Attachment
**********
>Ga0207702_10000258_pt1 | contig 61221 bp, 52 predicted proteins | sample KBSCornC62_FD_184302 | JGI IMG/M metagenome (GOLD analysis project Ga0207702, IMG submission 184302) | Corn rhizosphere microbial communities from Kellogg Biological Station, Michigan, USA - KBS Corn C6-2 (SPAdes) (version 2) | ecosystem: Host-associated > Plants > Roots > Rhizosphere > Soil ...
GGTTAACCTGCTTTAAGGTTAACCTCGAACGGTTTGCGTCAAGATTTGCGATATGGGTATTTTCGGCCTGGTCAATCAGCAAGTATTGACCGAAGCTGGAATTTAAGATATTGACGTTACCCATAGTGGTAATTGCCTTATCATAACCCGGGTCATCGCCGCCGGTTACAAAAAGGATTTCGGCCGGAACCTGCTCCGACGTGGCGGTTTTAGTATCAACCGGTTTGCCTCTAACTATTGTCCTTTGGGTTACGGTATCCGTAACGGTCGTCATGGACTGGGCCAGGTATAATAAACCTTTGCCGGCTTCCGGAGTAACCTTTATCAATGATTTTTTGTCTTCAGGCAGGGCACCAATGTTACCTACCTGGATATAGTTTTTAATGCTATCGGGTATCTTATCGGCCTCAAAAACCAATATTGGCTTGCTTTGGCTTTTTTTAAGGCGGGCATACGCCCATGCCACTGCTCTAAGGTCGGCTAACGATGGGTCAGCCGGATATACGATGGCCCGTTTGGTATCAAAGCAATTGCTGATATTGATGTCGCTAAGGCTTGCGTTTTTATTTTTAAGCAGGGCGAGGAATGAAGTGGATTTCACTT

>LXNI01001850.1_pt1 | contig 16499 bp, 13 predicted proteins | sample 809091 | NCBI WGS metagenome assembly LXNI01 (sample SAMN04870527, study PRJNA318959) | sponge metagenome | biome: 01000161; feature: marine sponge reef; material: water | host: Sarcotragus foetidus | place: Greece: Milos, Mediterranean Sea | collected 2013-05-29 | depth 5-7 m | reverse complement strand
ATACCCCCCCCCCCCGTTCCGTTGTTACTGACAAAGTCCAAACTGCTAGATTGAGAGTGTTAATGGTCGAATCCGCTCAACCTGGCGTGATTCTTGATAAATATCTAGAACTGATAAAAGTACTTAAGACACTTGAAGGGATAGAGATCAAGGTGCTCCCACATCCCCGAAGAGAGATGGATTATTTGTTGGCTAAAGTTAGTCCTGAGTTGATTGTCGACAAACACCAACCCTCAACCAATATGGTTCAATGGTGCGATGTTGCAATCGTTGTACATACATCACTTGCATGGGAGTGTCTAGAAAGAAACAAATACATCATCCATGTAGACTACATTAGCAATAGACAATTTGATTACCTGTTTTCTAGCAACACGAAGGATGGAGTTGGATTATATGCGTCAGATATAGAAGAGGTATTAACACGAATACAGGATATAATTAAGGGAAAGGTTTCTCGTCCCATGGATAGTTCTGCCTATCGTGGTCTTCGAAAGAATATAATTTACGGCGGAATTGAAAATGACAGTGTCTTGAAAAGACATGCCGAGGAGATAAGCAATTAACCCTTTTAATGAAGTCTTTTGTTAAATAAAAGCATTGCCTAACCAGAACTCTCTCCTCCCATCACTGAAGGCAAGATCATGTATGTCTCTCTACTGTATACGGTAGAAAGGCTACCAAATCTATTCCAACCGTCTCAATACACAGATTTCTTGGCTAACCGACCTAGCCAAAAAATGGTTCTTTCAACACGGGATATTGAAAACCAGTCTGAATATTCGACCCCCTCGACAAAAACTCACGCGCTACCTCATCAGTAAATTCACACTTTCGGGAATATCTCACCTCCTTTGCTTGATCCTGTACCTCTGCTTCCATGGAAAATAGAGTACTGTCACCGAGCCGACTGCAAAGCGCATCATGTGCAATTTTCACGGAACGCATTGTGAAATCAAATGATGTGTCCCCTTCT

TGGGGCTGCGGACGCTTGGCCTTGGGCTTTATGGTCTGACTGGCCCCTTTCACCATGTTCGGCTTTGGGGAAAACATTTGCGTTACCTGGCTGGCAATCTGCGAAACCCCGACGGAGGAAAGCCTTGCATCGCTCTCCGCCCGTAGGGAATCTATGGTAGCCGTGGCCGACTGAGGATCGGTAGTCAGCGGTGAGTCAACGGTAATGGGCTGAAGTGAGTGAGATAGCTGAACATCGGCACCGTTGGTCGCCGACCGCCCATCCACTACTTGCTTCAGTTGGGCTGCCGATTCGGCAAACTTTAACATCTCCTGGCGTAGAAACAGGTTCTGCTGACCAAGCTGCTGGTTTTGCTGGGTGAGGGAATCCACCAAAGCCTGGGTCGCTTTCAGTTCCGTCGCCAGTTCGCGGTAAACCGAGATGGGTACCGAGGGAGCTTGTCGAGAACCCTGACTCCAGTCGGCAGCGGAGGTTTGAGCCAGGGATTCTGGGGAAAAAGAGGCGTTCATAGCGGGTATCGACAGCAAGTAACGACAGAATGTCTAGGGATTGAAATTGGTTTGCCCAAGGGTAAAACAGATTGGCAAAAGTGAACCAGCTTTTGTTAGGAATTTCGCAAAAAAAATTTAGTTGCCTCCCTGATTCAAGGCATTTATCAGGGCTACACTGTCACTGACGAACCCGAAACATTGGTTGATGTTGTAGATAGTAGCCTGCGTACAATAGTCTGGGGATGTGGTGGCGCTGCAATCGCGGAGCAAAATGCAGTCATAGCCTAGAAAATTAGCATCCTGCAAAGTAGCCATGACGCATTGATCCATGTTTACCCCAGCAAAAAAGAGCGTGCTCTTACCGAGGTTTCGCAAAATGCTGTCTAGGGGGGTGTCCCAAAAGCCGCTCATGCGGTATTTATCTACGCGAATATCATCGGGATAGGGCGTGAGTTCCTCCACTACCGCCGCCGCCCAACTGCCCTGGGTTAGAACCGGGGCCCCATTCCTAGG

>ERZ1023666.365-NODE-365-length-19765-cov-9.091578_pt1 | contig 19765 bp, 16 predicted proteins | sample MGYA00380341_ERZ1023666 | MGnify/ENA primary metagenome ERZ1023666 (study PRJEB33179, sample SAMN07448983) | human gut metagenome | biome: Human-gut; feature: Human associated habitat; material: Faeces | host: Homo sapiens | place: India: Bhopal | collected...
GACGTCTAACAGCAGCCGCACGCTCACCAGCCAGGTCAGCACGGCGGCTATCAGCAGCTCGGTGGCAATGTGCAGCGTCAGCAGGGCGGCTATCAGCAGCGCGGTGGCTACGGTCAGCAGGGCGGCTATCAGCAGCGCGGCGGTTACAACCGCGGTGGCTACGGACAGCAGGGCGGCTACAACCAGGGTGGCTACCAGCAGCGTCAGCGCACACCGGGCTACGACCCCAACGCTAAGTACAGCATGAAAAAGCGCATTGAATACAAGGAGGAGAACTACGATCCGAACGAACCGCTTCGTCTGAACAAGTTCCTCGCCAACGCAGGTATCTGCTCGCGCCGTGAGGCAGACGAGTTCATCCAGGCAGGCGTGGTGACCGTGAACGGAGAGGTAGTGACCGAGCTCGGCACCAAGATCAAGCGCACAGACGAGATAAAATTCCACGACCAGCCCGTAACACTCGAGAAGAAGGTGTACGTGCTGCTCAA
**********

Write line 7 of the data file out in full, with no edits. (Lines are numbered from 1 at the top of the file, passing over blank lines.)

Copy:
GACGTCTAACAGCAGCCGCACGCTCACCAGCCAGGTCAGCACGGCGGCTATCAGCAGCTCGGTGGCAATGTGCAGCGTCAGCAGGGCGGCTATCAGCAGCGCGGTGGCTACGGTCAGCAGGGCGGCTATCAGCAGCGCGGCGGTTACAACCGCGGTGGCTACGGACAGCAGGGCGGCTACAACCAGGGTGGCTACCAGCAGCGTCAGCGCACACCGGGCTACGACCCCAACGCTAAGTACAGCATGAAAAAGCGCATTGAATACAAGGAGGAGAACTACGATCCGAACGAACCGCTTCGTCTGAACAAGTTCCTCGCCAACGCAGGTATCTGCTCGCGCCGTGAGGCAGACGAGTTCATCCAGGCAGGCGTGGTGACCGTGAACGGAGAGGTAGTGACCGAGCTCGGCACCAAGATCAAGCGCACAGACGAGATAAAATTCCACGACCAGCCCGTAACACTCGAGAAGAAGGTGTACGTGCTGCTCAA